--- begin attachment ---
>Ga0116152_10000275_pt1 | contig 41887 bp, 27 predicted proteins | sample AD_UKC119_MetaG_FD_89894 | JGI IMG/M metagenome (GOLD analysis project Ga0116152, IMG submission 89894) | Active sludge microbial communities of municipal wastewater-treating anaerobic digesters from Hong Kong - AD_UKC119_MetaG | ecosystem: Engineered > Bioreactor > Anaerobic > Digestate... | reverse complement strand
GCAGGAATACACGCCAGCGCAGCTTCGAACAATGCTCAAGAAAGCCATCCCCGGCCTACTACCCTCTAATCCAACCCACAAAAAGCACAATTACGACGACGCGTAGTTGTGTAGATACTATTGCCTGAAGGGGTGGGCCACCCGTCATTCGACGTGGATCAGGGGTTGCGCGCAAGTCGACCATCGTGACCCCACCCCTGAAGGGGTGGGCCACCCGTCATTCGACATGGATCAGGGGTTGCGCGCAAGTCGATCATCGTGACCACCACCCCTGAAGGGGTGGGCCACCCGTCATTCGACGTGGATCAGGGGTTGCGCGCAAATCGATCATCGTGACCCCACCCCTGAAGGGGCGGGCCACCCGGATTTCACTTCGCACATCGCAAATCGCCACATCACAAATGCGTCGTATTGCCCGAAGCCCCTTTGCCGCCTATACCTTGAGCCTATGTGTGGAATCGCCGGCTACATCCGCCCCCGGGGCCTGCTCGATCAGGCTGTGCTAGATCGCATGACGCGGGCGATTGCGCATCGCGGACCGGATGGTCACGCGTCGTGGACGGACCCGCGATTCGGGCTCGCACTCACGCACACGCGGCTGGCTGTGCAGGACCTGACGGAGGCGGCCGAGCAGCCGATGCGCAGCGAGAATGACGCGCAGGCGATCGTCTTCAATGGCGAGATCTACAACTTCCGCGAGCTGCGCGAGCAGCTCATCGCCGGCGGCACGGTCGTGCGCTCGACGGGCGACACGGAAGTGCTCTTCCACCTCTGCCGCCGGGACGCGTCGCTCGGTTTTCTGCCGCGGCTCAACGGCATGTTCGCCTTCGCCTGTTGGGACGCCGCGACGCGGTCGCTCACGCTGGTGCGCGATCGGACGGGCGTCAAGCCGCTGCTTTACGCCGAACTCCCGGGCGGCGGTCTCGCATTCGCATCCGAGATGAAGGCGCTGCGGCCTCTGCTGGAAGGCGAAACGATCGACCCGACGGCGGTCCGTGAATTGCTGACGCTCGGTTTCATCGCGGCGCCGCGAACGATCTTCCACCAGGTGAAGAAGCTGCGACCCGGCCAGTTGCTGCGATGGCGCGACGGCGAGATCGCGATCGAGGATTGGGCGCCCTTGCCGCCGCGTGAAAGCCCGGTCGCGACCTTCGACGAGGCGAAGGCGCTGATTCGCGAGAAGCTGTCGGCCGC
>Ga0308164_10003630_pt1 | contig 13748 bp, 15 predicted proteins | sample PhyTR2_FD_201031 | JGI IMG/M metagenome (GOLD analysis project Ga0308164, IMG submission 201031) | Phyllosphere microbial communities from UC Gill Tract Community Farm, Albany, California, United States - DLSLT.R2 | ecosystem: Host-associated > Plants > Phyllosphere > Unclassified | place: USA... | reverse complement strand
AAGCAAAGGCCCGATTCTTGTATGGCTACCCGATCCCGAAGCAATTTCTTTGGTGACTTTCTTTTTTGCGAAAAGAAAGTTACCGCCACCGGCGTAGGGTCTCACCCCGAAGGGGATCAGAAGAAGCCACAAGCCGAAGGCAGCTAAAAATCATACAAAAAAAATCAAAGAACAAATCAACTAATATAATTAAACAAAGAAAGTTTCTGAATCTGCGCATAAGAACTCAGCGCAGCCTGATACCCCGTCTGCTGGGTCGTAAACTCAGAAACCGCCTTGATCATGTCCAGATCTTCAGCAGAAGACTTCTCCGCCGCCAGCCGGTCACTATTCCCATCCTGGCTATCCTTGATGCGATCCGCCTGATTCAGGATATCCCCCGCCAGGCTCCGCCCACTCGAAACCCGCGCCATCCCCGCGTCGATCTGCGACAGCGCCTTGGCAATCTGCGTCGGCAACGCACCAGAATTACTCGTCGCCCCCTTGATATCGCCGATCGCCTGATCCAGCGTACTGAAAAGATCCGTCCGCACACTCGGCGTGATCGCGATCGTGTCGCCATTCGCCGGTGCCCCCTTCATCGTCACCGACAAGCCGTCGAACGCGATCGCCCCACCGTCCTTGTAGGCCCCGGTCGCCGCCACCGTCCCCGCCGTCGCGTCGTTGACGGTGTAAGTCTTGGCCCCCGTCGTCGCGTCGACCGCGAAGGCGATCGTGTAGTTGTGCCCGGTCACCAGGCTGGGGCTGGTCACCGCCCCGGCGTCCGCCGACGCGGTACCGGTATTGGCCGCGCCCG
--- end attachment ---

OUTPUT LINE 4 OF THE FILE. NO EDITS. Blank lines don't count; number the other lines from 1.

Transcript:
AAGCAAAGGCCCGATTCTTGTATGGCTACCCGATCCCGAAGCAATTTCTTTGGTGACTTTCTTTTTTGCGAAAAGAAAGTTACCGCCACCGGCGTAGGGTCTCACCCCGAAGGGGATCAGAAGAAGCCACAAGCCGAAGGCAGCTAAAAATCATACAAAAAAAATCAAAGAACAAATCAACTAATATAATTAAACAAAGAAAGTTTCTGAATCTGCGCATAAGAACTCAGCGCAGCCTGATACCCCGTCTGCTGGGTCGTAAACTCAGAAACCGCCTTGATCATGTCCAGATCTTCAGCAGAAGACTTCTCCGCCGCCAGCCGGTCACTATTCCCATCCTGGCTATCCTTGATGCGATCCGCCTGATTCAGGATATCCCCCGCCAGGCTCCGCCCACTCGAAACCCGCGCCATCCCCGCGTCGATCTGCGACAGCGCCTTGGCAATCTGCGTCGGCAACGCACCAGAATTACTCGTCGCCCCCTTGATATCGCCGATCGCCTGATCCAGCGTACTGAAAAGATCCGTCCGCACACTCGGCGTGATCGCGATCGTGTCGCCATTCGCCGGTGCCCCCTTCATCGTCACCGACAAGCCGTCGAACGCGATCGCCCCACCGTCCTTGTAGGCCCCGGTCGCCGCCACCGTCCCCGCCGTCGCGTCGTTGACGGTGTAAGTCTTGGCCCCCGTCGTCGCGTCGACCGCGAAGGCGATCGTGTAGTTGTGCCCGGTCACCAGGCTGGGGCTGGTCACCGCCCCGGCGTCCGCCGACGCGGTACCGGTATTGGCCGCGCCCG